This week’s BRW magazine has another perceptive column by Neil Shoebridge, this time regarding the recent Cannes Advertising Festival awards. Shoebridge observed that this old-school ad-fest rewarded new marketing thinking this year.
The grand prix award in the film section…was not given to a television commercial, the usual winner in that category. It was given to Carousel, a short film and interactive website created by the Amsterdam office of digital marketing agency Tribal DDB to promote a new, extra-large TV set from Philips.
Australian ad agency CumminsNitro’s “best job in the world” promotion created for Tourism Queensland won grand prix awards in three categories…which made it the first campaign in the festival’s history to collect three of the main gongs. “Best job” relied heavily on the internet, word-of-mouth and media coverage to capture consumers attention.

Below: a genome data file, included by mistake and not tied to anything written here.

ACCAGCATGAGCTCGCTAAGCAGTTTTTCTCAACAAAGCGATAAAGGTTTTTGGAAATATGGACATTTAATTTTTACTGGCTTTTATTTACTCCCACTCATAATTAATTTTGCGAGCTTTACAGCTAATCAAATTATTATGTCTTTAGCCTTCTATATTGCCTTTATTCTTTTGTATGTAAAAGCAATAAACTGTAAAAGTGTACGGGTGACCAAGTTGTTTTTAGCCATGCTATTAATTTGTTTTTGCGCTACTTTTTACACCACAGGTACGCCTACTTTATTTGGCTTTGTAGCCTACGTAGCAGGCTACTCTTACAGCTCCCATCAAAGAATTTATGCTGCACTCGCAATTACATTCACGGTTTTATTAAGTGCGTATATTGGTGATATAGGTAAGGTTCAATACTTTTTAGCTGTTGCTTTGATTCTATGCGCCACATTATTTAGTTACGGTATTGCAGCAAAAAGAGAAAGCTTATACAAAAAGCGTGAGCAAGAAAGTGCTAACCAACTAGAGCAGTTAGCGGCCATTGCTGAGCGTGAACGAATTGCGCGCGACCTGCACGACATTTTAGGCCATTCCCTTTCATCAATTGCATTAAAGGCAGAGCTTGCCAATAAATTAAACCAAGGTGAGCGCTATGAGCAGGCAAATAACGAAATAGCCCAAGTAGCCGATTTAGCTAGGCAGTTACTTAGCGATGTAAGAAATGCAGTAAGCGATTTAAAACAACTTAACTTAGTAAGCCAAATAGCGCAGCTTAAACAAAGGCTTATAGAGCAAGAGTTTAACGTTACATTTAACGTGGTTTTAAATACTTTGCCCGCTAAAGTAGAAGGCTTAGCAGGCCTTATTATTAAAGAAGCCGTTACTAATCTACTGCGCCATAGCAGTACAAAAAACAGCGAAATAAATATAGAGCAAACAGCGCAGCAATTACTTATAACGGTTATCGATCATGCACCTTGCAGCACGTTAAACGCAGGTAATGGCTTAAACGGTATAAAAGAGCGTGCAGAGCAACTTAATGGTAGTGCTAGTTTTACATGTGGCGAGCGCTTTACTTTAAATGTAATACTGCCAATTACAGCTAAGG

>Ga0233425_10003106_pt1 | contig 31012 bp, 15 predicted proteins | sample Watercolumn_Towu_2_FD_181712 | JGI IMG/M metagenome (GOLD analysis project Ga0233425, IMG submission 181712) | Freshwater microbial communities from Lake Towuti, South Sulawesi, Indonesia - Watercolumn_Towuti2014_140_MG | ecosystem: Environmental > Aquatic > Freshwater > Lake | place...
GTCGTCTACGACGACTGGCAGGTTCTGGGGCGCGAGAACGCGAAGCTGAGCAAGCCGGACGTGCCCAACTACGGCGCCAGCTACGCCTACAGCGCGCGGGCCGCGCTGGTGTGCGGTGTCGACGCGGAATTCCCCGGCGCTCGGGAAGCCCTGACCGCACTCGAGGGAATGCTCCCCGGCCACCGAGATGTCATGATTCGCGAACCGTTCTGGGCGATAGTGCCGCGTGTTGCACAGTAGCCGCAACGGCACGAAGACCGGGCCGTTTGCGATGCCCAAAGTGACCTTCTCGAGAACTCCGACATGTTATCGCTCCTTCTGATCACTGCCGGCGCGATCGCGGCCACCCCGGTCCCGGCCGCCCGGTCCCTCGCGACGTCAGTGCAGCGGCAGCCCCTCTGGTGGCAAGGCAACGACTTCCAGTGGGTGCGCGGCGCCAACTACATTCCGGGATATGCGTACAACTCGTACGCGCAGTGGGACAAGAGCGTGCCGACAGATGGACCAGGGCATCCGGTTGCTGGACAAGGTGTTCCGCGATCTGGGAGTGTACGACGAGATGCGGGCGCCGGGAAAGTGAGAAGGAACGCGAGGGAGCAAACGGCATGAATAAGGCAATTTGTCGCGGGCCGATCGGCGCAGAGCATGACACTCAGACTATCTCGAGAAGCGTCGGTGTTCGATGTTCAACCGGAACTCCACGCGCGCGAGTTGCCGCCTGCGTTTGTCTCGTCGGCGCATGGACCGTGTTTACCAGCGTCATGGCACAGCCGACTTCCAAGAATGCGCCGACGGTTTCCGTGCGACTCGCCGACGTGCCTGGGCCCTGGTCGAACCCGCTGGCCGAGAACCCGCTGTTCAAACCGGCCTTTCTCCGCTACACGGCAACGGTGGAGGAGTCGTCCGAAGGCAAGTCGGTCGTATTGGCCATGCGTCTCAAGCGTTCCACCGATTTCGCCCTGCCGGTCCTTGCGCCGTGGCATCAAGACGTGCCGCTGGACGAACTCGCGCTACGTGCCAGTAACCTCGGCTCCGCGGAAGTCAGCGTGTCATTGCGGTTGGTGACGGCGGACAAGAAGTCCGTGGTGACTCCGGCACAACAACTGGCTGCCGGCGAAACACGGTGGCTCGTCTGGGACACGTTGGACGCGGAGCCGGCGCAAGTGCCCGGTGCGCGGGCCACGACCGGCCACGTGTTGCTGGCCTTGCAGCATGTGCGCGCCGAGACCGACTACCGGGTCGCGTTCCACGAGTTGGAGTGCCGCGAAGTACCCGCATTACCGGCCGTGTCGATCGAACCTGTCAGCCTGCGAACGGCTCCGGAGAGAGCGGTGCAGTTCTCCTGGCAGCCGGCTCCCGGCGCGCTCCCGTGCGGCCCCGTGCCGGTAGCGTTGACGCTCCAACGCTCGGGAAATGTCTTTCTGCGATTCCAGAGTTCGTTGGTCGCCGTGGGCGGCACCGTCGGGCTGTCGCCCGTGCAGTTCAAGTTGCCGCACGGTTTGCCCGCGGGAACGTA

The Philips film and “best job” promotion were examples of “engagement” marketing, as opposed to “interruption” marketing. It is not hard to figure out the difference: the latter covers marketing campaigns that interrupt people while they are doing other things, such as watching TV or browsing the internet, while the former hooks consumers by engaging them and establishing dialogue.
“The way the (marketing) world is heading is voluntary engagement,” David Lubars, chairman and chief creative officer of ad agency BBDO North Amercia and president of the film judging panel at Cannes festival, said. “The work has to be a magnet.”
It is heartening to see Cannes recognising the shift in marketing. Interruption is becoming less acceptable and less effective. Consumers react positively to great concepts and information that allow them to opt-in. The quicker agencies and media realise this, the better the industry will perform for its clients.